About StoryCorps: StoryCorps’ mission is to provide people of all backgrounds and beliefs with the opportunity to record, preserve, and share their stories. Each week, millions of Americans listen to StoryCorps’ award-winning broadcasts on NPR’s Morning Edition. StoryCorps has published three books: Listening Is an Act of Love and Mom: A Celebration of Mothers from StoryCorps, and All There Is: Love Stories from StoryCorps–all of which are New York Times best sellers. For more information, or to listen to stories online, visit

StoryCorps will bring their MobileBooth (an Airstream trailer outfitted with a recording studio) to Ansonborough Field in Charleston, SC from October 25, 2012 to November 19, 2012. Reservations will be available beginning at 10:00 a.m. on October 11 and can be made by calling StoryCorps’ 24-hour toll-free reservation line at 1-800-850-4406 or visiting

StoryCorps’ MobileBooth interviews are conducted between two people who know and care about each other, with a trained StoryCorps facilitator guiding the participants through the interview process. At the end of each 40-minute recording session, participants receive a complimentary CD copy of their interview. With participant permission, a second copy is archived at the American Folklife Center at the Library of Congress for future generations to hear.

In Charleston, StoryCorps will partner with ETV Radio, South Carolina’s NPR affiliate. ETV Radio will air a selection of the local interviews recorded in the StoryCorps MobileBooth and create special programs around the project. Segments of select interviews may also air nationally on NPR’s Morning Edition.

College of Charleston Theatre Presents Tale of Sisterhood, Survival and Independence

The Department of Theatre and Dance in the College of Charleston School of the Arts will present “Flyin’ West” by Pearl Cleage. Set in 1898 Kansas, the story follows a family of African American women who will do whatever it takes to protect each other and their land. The play looks past history and racism to consider the toll of slavery on succeeding generations, the strength derived from family and self-respect, and the self-determination that comes with land ownership.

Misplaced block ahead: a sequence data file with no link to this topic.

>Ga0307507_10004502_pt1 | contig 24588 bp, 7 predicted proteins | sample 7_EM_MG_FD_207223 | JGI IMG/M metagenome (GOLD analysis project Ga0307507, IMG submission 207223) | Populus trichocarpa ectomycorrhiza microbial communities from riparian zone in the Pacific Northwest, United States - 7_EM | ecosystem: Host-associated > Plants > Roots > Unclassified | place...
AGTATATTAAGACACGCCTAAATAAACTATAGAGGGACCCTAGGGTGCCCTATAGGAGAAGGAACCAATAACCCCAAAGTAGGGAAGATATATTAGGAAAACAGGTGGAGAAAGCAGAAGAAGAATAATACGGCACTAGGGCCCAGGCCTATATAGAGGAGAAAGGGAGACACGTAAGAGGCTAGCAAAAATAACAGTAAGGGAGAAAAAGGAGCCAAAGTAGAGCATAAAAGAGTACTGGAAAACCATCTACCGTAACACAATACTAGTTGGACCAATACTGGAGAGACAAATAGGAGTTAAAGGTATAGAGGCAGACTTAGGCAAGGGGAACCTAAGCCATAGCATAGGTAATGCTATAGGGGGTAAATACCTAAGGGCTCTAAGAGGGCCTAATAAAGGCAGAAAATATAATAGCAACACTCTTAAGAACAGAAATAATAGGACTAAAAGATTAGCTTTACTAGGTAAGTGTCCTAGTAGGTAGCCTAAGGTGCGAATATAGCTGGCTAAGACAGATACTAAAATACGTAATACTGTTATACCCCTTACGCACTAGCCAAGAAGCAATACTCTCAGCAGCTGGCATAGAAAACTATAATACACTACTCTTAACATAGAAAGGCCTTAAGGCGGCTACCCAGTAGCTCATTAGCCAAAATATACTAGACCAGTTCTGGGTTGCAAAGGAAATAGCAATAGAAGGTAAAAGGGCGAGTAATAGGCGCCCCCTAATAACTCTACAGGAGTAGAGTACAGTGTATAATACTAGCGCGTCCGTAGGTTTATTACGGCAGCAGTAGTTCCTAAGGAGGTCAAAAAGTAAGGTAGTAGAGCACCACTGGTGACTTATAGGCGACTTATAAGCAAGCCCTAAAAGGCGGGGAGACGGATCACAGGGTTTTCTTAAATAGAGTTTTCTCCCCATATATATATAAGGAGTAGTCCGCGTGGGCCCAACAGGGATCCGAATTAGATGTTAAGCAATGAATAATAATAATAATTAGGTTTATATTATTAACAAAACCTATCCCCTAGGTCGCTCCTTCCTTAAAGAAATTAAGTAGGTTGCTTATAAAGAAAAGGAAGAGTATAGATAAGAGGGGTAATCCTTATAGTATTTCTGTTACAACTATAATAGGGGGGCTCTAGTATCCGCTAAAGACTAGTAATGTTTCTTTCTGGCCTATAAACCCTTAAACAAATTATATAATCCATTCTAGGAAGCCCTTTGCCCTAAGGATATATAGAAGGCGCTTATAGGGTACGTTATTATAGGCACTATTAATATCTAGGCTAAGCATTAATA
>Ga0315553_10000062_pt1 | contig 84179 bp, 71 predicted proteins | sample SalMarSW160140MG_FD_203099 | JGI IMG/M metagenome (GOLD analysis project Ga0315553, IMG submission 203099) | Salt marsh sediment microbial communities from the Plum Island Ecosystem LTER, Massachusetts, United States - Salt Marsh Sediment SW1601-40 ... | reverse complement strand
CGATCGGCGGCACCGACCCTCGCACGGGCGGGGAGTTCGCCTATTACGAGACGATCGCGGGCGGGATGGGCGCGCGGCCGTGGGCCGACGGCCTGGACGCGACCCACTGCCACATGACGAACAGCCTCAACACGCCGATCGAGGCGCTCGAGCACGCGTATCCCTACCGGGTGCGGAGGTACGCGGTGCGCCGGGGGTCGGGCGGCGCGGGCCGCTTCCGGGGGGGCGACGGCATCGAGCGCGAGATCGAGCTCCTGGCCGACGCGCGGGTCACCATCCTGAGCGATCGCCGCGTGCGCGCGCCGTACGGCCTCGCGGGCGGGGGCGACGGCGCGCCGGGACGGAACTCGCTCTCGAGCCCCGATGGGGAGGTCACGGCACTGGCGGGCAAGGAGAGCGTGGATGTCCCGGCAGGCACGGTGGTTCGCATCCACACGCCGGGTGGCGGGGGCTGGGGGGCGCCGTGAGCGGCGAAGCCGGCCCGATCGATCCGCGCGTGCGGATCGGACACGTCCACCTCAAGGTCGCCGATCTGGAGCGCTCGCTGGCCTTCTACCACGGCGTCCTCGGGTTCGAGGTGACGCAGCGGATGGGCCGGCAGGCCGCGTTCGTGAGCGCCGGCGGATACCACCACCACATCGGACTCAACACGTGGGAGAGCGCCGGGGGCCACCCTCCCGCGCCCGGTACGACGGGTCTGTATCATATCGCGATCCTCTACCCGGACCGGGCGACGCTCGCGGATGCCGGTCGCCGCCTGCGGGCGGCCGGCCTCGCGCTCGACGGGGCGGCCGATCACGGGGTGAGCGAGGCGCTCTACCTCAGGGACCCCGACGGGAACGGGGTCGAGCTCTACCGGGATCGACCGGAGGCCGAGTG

The production will run Thursday, October 4 through Tuesday, October 9, 2012. Curtain times will be 7:30 p.m., except Sunday at 3 p.m. only. Shows will take place at the Emmett Robinson Theatre in the Simons Center for the Arts, 54 Saint Philip St. Tickets may be purchased at the box office or by telephone (843) 953-5604. Admission is $15 for general admission and $10 for College of Charleston students, faculty and staff and senior citizens 60 and older. Season subscriptions are available. The “talkback” discussions with the cast and crew will take place opening night following the performance.

Director and associate professor Joy Vandervort-Cobb has been inspired by Pearl Cleage for a long time. ”I read once that Ms. Cleage said, ‘Theatre is my hollerin’ place,’ and I loved that. And, having directed and taught “Blues for an Alabama Sky,” I knew exactly what she was speaking of. She has a way of sticking a lot of issues in one piece, and I like pieces that give you, the audience, something to chew on. In ‘Flyin’ West,’ Ms. Cleage’s strong women have survived harsh winters and harsh circumstances, recognizing that the bond of sisterhood and family should lift us to not only survive, but triumph.”

Pearl Cleage has written over a dozen plays, including “Bourbon at the Border” and “Blues for an Alabama Sky,” the latter having been performed in Atlanta for the 1996 Cultural Olympiad in conjunction with the 1996 Olympic Games. Cleage has written three novels, the most well-known being What Looks Like Crazy on an Ordinary Day, which was an Oprah’s Book club selection and a New York Times bestseller.

Austin Cantrell, senior Theatre major, designed costumes for this period piece. Celeste Riddle, whose scenic artist work was last seen in the College’s recent production of “All’s Well that Ends Well,” has designed a multi-level set meant to capture the simplicity of a hand-built home in Nicodemus, Kansas, in 1898, while supported by Assistant Professor Paul Collins’ lighting that reminds us of how expansive and beautiful the land was.

The cast includes all College of Charleston students, including seniors theatre majors Alanda Parker (“Antony and Cleopatra,” “Long Time Since Yesterday”) Rashida Beach (“Tintypes”), Chelsé Brown-Barnes and Gregory Mangieri, along with newcomers to the mainstage, freshman Aven Pigatt and junior Monica Raymond.